I am happy to learn that there are but few who now prosecute this dangerous and unlawful traffic, and those few are supposed to be foreigners, and the law abiding citizens freely proffer their aid in bringing them to justice.

As stated above I will herewith publish the laws in relation to this traffic, that ignorance may not be plead in extenuation: AN ACT to regular trade and intercourse with Indian tribes, and to preserve peace, &c.

Sec. 13. And be it further enacted, That if any citizen or other person residing in the United States, or the Territories thereof, shall send any talk, speech, message or letter to any Indian nation, tribe, chief, or individual, with an intent to produce a contravention or infraction of any treaty or other law of the United States, or to disturb the peace and tranquility of the United States, he shall forfeit and pay the sum of two thousand dollars.

Sec. 20. And be it further enacted, That if any person shall sell, exchange, give, barter or dispose of, any spirituous liquor or wine to an Indian, (in the Indian country), such person shall forfeit and pay the sum of five hundred dollars; and if any person shall introduce, or attempt to introduce, any spirituous liquor or wine into the Indian country, except such supplies as shall be necessary for the officers of the United States and troops of the service, under the direction of the War Department; such person shall forfeit and pay a sum not exceeding three hundred dollars; and if any superintendent of Indian affairs, Indian agent, sub-agent or commanding officer of a military post, has reason to suspect, or is informed that any white person or Indian is about to introduce or has introduced any spirituous liquor or wine into the Indian country, in violation of the provisions of this section, it shall be lawful for such superintendent , Indian agent or sub-agent, or military officer, agreeably to such regulations as may be established by the President of the United States, to cause the boats, stores, packages, or places of deposit of such persons to be searched, and if any such spirituous liquor or wine is found, the goods, boats, packages, and paltries of such person shall be seized and delivered to the proper officer, and shall be proceeded against by libel in the proper court, and forfeited, one-half to the use of the informer, and the other half to the use of the United States; and if such person is a trader his license shall be revoked and his bond put in suit. And it shall moreover be lawful for any person in the service of the United States, or for any Indian, to take and destroy any ardent spirits of wine found in the Indian country, except military supplies, as mentioned in this section; and by a subsequent act of Congress, imprisonment for a term of two years is also imposed upon all offenders.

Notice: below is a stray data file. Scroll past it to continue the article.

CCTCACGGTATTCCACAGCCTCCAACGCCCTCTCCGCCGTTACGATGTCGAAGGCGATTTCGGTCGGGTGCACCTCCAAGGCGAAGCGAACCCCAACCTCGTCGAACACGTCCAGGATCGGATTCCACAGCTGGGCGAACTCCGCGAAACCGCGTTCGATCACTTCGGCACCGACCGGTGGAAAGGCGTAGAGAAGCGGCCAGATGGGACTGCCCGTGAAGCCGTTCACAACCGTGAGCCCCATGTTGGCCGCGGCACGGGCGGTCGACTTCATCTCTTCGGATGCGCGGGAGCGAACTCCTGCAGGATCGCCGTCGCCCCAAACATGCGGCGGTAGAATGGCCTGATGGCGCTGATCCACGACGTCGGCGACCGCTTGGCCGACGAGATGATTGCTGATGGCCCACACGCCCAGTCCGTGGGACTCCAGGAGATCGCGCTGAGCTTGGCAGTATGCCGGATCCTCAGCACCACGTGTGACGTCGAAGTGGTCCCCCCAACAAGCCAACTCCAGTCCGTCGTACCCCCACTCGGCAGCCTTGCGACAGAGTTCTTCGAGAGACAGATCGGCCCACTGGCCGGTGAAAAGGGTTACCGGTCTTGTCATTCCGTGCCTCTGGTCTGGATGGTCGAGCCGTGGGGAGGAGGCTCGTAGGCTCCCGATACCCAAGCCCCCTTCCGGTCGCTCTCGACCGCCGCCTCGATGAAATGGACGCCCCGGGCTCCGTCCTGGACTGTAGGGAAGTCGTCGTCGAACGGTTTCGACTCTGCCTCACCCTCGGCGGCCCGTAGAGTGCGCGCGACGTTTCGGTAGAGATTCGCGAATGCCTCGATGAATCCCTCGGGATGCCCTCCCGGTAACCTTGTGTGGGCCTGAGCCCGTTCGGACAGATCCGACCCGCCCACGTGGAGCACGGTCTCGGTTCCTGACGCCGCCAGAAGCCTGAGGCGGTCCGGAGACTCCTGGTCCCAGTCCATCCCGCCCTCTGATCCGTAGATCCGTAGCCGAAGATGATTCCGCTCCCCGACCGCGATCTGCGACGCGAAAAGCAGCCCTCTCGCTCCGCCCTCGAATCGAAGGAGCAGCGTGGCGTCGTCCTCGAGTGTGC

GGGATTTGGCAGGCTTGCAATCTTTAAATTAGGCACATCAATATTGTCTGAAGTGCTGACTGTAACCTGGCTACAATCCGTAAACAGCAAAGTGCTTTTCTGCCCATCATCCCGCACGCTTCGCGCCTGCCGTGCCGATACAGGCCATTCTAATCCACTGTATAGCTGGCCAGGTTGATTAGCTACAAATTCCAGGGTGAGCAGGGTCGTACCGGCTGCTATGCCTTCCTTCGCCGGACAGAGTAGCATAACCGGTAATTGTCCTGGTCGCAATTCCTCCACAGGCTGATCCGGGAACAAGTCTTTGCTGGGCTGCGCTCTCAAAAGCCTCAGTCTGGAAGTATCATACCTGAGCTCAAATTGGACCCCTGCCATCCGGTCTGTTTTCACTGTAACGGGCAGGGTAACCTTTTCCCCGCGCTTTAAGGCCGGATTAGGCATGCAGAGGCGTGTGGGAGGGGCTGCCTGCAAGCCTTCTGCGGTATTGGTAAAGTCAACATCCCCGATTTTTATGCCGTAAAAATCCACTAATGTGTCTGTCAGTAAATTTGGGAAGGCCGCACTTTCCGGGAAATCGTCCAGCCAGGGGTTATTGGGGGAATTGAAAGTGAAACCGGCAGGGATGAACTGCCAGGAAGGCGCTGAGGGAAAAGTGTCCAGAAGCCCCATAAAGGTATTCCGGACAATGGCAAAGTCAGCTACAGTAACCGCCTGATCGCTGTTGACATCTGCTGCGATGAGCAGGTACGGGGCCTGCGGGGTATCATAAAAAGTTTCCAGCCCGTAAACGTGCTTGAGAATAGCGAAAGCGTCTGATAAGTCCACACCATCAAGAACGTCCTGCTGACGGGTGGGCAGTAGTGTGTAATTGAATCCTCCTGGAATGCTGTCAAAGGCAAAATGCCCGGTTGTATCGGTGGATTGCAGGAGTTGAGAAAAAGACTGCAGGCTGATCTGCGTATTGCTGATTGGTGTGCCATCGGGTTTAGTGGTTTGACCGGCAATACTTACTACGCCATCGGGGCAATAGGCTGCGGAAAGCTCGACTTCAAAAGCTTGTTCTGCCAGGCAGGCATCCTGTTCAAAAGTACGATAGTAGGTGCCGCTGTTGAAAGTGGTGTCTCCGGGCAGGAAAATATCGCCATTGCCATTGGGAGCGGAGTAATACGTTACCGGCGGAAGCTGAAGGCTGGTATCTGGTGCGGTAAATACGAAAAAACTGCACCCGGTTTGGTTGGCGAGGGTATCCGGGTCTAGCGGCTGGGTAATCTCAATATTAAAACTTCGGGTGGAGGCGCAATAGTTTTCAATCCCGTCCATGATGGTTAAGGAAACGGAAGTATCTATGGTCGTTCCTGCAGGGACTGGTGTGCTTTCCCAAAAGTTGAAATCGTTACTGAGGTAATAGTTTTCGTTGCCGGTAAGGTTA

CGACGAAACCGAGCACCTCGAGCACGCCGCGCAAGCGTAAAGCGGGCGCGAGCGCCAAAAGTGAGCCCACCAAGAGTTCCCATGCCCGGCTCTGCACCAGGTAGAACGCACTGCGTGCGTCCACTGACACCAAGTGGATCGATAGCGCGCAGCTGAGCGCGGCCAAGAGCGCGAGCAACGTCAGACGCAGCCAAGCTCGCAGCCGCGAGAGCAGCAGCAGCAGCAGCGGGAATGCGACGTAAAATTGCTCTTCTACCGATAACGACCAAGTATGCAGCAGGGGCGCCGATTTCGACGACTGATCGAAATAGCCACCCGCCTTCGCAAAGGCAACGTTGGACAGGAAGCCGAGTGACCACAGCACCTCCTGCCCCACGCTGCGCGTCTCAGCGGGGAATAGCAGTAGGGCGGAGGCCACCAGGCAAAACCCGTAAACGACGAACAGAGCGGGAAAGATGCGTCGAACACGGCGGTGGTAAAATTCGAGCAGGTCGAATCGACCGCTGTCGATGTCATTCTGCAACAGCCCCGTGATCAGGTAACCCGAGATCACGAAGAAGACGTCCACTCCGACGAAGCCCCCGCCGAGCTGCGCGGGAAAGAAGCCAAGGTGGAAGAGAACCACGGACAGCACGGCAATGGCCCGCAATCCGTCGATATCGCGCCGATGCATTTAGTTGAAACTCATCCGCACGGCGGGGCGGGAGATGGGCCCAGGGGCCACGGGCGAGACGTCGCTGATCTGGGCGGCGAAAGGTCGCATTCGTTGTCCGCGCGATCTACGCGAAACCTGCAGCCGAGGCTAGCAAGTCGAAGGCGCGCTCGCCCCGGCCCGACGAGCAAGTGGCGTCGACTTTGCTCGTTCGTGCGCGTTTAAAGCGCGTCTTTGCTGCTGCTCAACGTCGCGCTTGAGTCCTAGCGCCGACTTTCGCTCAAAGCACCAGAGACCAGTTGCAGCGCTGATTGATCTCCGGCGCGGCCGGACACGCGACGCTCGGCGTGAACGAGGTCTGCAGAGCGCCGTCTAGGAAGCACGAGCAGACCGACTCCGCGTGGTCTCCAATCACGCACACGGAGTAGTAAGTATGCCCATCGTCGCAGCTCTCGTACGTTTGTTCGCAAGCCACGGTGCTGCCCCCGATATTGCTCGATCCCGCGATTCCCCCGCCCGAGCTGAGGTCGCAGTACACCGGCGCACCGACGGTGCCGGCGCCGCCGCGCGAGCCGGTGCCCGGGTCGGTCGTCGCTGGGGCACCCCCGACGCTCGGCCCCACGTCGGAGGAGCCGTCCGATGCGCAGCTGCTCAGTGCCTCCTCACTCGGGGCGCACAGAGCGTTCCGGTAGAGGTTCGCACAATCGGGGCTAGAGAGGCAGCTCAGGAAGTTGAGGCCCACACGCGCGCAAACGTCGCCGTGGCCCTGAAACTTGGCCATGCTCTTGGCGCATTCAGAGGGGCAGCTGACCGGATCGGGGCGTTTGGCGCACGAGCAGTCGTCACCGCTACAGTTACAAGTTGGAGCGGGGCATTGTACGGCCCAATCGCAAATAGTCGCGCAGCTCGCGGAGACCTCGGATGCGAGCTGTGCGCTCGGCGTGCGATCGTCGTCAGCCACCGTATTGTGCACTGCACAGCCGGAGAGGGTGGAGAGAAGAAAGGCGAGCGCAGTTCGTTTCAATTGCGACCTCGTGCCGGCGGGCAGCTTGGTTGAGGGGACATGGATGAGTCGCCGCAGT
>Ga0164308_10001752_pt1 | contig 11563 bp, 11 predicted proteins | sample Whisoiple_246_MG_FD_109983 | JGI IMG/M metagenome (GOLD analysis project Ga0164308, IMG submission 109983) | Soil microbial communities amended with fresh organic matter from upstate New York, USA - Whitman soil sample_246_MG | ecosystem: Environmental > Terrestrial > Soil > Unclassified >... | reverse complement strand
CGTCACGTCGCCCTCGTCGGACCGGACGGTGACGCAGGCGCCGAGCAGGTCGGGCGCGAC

It is also provided, that in all prosecutions for the offences mentioned in the first of the foregoing heads, "Indians shall be competent witnesses."

In relation to the proper policy to be pursued towards those Indians who are provided with fire-arms, I would suggest that they be disarmed, but not in the manner advocated by some, who would either shoot them or violently wrest their arms from them. It would be well to consider first, that they BOUGHT those arms from the white man, and we would wish to each them that the acts of the white man are good, and we would teach them to imitate them, and it is not correct for them to infer that because one or more white men act badly the balance are necessarily so.

The proper policy would be to require of those Indians who may be found with arms in their hands, to inform on those from whom they were purchased, taking him or them before the culpable trader, demanding a return of the amount paid by the Indian, and making him feel the consequences of his dereliction.

O.M. WOZENCRAFT, U.S. Indian Agent